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Atomization and Sprays
Facteur d'impact: 1.262 Facteur d'impact sur 5 ans: 1.518 SJR: 0.814 SNIP: 1.18 CiteScore™: 1.6

ISSN Imprimer: 1044-5110
ISSN En ligne: 1936-2684

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Atomization and Sprays

DOI: 10.1615/AtomizSpr.2013008287
pages 41-80


Yanzhi Zhang
School of Energy and Power Engineering, Dalian University of Technology, P. R. China
Ming Jia
School of Energy and Power Engineering, Dalian University of Technology, Dalian 116024, China
Hong Liu
School of Energy and Power Engineering, Dalian University of Technology, P. R. China
Maozhao Xie
Key Laboratory of Ocean Energy Utilization and Energy Conservation of Ministry of Education, Dalian University of Technology, Dalian City, P.R. China
Tianyou Wang
State Key Laboratory of Engines, Tianjin University, 92 Weijin Road, Tianjin 300072, China
Lei Zhou
Center for Combustion Energy, Tsinghua University, P. R. China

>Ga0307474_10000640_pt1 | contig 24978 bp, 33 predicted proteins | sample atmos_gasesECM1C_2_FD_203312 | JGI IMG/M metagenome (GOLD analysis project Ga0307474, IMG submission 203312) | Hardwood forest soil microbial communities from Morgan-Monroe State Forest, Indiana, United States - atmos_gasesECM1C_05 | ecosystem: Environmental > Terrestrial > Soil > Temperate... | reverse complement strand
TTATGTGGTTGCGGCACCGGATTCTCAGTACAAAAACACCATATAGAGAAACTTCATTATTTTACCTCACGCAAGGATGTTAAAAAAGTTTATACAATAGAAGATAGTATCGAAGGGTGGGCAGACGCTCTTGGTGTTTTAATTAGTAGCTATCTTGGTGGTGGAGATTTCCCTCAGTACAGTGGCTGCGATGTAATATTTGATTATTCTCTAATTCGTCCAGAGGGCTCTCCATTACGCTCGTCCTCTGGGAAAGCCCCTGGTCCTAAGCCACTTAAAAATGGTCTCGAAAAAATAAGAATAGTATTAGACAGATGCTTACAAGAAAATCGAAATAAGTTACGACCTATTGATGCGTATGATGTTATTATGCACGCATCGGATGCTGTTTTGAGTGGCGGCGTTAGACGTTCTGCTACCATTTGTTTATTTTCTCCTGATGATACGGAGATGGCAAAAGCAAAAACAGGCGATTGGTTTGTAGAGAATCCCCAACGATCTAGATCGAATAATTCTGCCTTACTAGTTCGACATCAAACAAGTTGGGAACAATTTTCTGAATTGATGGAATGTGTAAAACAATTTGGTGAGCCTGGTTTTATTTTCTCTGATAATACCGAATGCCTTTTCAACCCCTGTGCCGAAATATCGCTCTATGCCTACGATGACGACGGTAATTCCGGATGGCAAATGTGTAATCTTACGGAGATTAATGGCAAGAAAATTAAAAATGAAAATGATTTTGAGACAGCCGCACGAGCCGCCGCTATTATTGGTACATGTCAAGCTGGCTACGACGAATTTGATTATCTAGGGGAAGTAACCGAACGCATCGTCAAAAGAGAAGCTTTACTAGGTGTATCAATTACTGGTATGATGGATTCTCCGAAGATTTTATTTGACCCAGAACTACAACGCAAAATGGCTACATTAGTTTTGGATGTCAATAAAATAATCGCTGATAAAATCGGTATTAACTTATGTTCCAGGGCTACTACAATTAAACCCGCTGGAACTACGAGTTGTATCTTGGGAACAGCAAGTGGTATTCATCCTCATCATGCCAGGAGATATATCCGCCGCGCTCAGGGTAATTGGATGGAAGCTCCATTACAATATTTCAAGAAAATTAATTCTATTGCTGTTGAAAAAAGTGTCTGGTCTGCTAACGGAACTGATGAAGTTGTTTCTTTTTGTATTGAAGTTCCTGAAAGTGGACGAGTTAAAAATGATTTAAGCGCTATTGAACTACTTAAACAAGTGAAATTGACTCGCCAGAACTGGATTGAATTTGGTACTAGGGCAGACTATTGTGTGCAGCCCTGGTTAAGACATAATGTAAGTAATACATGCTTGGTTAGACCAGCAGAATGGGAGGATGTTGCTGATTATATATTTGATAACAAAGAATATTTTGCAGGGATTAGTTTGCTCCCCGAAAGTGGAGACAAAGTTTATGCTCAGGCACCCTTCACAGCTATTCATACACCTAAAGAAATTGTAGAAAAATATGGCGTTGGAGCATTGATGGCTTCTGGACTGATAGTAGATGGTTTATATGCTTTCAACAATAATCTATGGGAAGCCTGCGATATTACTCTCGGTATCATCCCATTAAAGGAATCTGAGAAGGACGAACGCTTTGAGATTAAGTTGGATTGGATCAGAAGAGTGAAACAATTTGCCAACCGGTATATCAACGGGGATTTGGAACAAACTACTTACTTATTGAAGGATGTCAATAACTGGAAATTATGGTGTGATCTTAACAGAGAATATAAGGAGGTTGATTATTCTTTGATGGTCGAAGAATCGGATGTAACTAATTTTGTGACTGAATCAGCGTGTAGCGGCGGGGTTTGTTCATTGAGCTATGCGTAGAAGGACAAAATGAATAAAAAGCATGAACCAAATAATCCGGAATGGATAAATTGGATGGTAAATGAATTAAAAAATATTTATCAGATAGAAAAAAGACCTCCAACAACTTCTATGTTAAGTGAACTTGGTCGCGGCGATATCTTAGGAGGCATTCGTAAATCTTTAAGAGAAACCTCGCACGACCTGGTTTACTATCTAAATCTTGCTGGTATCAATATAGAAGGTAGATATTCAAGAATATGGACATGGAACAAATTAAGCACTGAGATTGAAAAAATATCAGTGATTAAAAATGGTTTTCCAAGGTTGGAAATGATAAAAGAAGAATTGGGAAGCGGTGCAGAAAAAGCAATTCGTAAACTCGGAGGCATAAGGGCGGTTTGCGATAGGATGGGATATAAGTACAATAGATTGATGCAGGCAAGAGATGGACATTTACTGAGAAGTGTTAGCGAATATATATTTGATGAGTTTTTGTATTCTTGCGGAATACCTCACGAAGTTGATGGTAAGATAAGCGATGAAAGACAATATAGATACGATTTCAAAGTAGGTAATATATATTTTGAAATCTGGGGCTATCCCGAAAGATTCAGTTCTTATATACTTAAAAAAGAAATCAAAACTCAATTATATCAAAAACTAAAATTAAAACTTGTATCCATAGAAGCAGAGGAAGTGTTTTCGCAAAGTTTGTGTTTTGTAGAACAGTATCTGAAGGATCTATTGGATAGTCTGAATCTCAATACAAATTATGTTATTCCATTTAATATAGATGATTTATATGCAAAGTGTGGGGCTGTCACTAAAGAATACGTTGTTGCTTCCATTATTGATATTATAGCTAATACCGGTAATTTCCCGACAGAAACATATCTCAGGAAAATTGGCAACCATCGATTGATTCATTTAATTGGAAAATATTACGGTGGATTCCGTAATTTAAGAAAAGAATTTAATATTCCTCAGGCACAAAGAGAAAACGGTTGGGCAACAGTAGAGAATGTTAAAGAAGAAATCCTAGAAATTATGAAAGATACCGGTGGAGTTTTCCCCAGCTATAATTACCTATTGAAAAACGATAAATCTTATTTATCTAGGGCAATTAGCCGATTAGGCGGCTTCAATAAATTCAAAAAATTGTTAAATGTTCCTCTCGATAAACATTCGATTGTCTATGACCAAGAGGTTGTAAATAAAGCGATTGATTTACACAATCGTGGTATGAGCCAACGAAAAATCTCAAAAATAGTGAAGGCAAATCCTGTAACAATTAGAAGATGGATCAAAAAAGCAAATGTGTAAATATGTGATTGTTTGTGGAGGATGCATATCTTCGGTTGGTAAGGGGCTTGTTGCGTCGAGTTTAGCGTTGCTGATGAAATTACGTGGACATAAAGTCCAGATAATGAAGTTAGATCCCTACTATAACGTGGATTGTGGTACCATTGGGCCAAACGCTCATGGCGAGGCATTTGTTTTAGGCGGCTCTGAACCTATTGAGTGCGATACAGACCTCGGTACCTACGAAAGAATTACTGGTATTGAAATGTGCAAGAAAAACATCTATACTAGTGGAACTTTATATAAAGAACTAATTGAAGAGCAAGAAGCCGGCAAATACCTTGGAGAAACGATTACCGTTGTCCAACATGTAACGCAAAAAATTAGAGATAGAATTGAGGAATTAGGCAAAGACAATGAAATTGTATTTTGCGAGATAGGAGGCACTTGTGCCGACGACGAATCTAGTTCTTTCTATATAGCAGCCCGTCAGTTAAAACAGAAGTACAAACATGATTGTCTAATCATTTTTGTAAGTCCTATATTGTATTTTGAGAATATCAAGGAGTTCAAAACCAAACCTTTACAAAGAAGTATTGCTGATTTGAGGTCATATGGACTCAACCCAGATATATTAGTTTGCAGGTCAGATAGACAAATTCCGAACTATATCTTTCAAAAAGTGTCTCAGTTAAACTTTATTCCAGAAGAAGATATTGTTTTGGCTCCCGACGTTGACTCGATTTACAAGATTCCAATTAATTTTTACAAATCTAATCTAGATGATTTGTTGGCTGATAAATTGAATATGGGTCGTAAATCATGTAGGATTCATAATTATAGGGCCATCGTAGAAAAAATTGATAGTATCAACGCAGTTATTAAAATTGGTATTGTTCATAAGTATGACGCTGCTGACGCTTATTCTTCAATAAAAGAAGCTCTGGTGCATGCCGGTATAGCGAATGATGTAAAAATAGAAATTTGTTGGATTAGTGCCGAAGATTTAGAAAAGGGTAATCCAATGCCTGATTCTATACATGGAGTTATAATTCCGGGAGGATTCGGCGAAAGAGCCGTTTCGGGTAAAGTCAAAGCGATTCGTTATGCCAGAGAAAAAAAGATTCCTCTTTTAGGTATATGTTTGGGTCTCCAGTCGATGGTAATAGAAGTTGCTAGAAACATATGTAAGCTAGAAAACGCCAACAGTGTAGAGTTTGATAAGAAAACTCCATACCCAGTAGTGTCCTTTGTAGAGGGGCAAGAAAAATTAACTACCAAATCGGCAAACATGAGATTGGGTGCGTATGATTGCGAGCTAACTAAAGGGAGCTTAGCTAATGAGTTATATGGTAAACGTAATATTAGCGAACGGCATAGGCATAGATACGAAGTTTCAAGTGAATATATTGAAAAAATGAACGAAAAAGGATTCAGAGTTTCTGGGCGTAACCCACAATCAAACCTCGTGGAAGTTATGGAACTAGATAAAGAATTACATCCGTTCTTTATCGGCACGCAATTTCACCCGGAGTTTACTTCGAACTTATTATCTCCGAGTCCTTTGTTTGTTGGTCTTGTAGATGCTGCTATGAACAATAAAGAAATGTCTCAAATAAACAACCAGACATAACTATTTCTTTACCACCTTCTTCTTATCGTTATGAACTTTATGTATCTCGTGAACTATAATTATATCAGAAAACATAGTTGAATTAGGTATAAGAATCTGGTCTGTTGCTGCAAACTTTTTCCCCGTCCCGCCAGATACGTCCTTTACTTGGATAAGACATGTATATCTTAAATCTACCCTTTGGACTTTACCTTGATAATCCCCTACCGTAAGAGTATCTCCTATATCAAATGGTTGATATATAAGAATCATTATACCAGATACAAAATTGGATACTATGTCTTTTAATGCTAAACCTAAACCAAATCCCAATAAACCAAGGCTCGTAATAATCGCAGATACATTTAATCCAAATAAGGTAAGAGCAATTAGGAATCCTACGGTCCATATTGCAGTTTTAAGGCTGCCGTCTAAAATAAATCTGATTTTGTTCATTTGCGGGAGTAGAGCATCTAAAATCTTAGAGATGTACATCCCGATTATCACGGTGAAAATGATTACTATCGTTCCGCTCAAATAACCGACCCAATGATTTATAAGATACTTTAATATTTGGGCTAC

A new spray/wall interaction model was developed with special emphasis on the premixed charge compression ignition (PCCI) engine-relevant conditions, i.e., high injection pressure and intermediate-to-high backpressure. The new model distinguishes between dry wall and wetted wall for a description of the complicated spray/wall interaction process. The dry wall impingement regimes include deposition and splash, whereas the wetted wall regimes consist of stick, rebound, spread, and splash. The regime transition thresholds of splash are determined based on recent experimental observations, which can account for the wide ranges of conditions related to engines. By using an updated log-normal distribution function, the sizes of the secondary droplets are determined in the improved model, which is more suitable to describe the atomization process of the secondary droplets formed by splash. Moreover, the velocities of the secondary droplets are determined by a Nukiyama-Tanasawa distribution function derived from the experimental measurements, and the ejection angle of the secondary droplet is assumed to be in the interval (2°, 30°) uniformly, which is reasonable for high injection pressure. In order to validate the new spray/wall interaction model, comparisons of the predictions from the present model with the experimental measurements and predictions from a previous spray/wall interaction model were conducted. The results indicate that the numerical predictions from the new model illustrate better agreements with the experimental data than those of the previous model, especially in the case with high injection pressure under PCCI-engine relevant conditions.